On Oct. 16, the federal government announced it would cut the small business tax rate to 9 percent from 10.5 percent by 2019.
While this is welcome news for most small business owners, it has failed to alleviate concerns about proposed changes to the way private corporations are taxed.
These changes are designed to target three common tax planning techniques often used by private corporations, including small businesses.
The first is income splitting.
Family-owned businesses often split income among members who share ownership for tax and succession benefits. The primary benefit of income splitting is allowing dividends to be paid to family members in a lower tax bracket.
The proposed changes are basically an expansion of the so-called kiddie tax, which is now called the tax on split income and applies to any related person. The types of income subject to this tax are broader as well, including capital gains from selling certain shares.
Adults can potentially be exempted from the increased tax rate if their earnings are reasonable and consistent with what would have been paid to an arm’s length individual.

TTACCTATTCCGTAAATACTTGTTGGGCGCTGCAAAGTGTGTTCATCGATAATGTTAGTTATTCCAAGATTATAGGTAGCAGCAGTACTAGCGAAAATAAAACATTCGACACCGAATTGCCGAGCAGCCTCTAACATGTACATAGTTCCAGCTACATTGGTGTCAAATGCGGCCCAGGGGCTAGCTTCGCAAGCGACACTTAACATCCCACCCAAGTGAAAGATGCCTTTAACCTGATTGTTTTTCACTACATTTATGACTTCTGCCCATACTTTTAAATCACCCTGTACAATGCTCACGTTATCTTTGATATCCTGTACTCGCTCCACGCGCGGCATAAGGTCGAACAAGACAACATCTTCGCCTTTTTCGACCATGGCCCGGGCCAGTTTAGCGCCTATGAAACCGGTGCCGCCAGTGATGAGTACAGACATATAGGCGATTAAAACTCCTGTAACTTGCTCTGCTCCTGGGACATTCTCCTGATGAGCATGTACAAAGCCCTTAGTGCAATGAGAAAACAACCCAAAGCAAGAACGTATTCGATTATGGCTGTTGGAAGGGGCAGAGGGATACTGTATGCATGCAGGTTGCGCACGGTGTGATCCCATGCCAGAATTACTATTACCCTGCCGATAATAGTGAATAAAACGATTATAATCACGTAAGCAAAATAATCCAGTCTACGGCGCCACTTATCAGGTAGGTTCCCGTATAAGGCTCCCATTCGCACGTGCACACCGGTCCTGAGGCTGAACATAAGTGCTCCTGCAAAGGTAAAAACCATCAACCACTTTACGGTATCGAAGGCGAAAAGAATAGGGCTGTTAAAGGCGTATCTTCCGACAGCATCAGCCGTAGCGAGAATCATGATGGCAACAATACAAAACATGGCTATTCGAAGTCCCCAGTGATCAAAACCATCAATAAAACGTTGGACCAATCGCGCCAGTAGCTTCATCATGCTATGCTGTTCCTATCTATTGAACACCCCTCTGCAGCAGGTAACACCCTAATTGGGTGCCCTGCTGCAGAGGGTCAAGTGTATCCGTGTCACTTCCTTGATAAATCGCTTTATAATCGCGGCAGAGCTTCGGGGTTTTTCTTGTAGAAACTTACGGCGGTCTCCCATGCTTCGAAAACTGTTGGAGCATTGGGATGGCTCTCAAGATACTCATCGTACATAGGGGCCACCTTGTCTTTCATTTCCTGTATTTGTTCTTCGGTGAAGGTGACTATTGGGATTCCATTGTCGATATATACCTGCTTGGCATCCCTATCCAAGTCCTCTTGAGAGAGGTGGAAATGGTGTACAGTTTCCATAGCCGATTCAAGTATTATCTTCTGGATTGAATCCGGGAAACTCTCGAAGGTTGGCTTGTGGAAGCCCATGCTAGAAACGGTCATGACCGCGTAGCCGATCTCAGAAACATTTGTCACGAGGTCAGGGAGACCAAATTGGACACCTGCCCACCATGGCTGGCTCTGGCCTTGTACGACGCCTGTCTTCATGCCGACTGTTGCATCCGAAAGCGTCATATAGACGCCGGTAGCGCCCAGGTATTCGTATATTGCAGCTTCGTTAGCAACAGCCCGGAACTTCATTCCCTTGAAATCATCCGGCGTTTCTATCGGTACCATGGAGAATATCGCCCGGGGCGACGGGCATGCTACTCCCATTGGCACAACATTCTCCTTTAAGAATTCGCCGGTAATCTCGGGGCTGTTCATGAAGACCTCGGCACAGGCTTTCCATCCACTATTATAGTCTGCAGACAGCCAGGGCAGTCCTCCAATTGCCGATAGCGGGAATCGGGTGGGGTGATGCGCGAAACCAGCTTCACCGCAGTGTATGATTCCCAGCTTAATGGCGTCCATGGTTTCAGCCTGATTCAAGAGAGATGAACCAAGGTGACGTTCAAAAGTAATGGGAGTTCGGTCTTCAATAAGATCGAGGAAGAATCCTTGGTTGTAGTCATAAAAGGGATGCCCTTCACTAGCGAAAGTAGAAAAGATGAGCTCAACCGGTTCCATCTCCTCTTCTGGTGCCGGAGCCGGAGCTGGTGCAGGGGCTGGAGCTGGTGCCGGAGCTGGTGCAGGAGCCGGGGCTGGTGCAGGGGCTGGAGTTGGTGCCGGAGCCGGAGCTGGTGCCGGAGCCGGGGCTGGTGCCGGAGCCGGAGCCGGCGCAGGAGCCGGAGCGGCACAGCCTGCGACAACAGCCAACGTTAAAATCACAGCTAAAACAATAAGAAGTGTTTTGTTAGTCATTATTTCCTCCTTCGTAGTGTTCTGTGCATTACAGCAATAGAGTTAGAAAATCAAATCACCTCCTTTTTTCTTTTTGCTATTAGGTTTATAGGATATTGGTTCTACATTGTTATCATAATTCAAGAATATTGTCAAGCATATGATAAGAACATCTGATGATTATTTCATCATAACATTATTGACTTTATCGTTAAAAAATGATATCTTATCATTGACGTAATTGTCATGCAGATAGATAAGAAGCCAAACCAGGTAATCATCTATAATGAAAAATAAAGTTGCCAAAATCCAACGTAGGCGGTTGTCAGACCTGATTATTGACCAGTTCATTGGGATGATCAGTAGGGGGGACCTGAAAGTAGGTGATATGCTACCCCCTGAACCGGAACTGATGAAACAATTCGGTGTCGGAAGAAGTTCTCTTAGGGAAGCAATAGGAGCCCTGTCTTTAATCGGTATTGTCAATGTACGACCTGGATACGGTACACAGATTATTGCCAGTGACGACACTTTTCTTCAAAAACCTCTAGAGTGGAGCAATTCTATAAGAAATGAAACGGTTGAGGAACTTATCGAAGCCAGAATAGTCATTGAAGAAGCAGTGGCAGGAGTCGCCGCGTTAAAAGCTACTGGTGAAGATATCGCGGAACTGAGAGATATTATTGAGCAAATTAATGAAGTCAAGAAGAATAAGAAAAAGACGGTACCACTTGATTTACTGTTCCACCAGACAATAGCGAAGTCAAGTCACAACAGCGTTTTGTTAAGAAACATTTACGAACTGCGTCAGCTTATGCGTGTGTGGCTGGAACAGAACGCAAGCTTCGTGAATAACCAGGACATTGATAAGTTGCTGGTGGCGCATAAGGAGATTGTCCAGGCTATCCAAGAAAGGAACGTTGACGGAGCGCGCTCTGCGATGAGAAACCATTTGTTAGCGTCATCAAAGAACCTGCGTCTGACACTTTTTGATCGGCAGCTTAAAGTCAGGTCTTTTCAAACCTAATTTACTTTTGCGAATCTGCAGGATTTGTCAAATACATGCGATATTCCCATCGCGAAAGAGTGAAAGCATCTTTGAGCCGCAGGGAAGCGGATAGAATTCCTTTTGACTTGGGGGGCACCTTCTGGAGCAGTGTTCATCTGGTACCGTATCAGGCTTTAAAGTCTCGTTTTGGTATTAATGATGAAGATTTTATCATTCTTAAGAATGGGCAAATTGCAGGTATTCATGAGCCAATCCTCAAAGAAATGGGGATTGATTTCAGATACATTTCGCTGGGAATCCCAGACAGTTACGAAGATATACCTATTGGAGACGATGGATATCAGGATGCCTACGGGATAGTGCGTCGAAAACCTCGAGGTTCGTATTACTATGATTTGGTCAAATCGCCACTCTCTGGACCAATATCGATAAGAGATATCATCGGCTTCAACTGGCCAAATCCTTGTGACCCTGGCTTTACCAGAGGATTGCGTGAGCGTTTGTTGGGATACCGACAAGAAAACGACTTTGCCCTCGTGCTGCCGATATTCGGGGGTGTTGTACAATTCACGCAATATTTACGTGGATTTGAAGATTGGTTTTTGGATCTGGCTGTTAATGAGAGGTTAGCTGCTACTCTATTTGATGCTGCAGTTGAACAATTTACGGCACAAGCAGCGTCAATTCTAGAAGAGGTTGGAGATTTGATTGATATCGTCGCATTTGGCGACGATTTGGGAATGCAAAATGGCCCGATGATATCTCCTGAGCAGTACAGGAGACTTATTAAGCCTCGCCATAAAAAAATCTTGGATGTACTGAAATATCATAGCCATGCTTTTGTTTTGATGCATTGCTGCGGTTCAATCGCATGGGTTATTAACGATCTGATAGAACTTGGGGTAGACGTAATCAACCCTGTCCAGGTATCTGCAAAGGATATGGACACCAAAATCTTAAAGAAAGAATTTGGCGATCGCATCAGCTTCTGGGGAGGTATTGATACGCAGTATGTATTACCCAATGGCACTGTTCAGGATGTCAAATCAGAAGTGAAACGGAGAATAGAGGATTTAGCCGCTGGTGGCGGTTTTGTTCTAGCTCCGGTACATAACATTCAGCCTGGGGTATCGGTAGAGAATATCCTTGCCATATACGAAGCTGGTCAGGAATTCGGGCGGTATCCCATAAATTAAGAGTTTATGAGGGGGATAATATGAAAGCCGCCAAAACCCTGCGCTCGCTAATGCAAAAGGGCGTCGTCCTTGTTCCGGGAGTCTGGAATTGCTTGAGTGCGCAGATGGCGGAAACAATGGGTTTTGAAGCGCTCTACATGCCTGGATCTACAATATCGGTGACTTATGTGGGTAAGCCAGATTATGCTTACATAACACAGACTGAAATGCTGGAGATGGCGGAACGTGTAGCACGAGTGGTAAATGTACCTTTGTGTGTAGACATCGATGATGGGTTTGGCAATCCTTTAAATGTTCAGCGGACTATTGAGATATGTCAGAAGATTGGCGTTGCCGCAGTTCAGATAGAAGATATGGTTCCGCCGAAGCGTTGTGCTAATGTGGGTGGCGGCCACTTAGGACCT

The second target of the proposed reforms are capital gains exemptions.
Traditionally, capital gains from qualified small business corporation shares have enjoyed shelter from taxation under a lifetime limit. The proposed changes will remove the potential for multiple family members to use this exemption when a small business was sold.
The third tax planning method to be changed is individual business income and conversion.
Corporations are taxed at a much lower rate than individual business income, which is meant to encourage investment in the business to increase employment and broaden the tax base. The Federal Government believes this practice is not having the desired effect and is seeking new ways to tax this passive income.
In addition, shareholders will no longer be able to choose to receive earnings from their small business as a capital gain rather than a dividend.
Have Your Say
Whatever your views on the proposed changes, it is important to have your say as the federal government considers how best to reform small business taxes. For your convenience, we have template letters available that you may complete and send. Contact us for more information (514) 227-2700.
You can mail any Member of Parliament at the following address:
Name of Member of Parliament
House of Commons
Or email them using the Current Members of Parliament directory: http://www.parl.gc.ca/MembersOfParliament/MainMPsCompleteList.aspx?TimePeriod=Current&Language=E